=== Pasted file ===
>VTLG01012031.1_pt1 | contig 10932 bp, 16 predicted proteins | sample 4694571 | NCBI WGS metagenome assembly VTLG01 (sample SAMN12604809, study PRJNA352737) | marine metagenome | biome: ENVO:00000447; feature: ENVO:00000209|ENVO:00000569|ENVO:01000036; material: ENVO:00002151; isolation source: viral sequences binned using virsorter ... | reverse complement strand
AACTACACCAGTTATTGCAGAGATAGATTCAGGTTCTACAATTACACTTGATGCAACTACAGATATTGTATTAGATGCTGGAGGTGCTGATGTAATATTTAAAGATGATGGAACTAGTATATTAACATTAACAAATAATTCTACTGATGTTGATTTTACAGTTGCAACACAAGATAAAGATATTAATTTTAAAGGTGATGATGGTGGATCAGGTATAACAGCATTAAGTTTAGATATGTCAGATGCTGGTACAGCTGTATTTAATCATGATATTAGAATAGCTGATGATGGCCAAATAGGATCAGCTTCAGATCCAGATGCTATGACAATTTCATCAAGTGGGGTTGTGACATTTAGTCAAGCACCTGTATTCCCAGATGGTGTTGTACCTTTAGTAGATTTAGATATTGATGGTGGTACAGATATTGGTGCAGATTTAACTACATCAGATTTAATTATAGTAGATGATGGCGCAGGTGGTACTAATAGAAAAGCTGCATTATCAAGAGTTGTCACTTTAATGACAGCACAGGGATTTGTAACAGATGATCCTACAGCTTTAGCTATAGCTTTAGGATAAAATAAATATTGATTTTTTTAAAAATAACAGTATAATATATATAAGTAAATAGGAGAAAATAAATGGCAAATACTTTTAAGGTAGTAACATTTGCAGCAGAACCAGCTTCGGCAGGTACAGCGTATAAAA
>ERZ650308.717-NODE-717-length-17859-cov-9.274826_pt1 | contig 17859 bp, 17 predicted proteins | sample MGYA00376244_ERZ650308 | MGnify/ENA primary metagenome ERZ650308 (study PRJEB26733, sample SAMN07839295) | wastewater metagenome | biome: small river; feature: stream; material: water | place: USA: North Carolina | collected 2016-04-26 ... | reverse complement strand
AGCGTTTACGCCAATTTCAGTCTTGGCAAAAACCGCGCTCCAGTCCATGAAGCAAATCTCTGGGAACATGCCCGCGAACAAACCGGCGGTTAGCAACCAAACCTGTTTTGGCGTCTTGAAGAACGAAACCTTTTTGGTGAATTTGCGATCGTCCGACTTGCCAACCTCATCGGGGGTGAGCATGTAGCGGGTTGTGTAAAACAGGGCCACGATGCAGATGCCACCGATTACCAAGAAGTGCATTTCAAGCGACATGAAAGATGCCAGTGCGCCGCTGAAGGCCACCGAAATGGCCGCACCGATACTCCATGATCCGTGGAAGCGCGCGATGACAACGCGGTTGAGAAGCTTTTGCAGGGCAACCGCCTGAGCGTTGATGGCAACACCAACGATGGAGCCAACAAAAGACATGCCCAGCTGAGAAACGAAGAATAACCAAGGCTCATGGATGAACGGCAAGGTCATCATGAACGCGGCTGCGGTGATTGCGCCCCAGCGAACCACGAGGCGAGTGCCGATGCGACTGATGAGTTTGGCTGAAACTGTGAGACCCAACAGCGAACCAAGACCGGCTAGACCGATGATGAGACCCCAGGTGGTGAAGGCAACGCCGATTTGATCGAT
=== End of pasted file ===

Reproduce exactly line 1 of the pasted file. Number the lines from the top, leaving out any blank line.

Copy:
>VTLG01012031.1_pt1 | contig 10932 bp, 16 predicted proteins | sample 4694571 | NCBI WGS metagenome assembly VTLG01 (sample SAMN12604809, study PRJNA352737) | marine metagenome | biome: ENVO:00000447; feature: ENVO:00000209|ENVO:00000569|ENVO:01000036; material: ENVO:00002151; isolation source: viral sequences binned using virsorter ... | reverse complement strand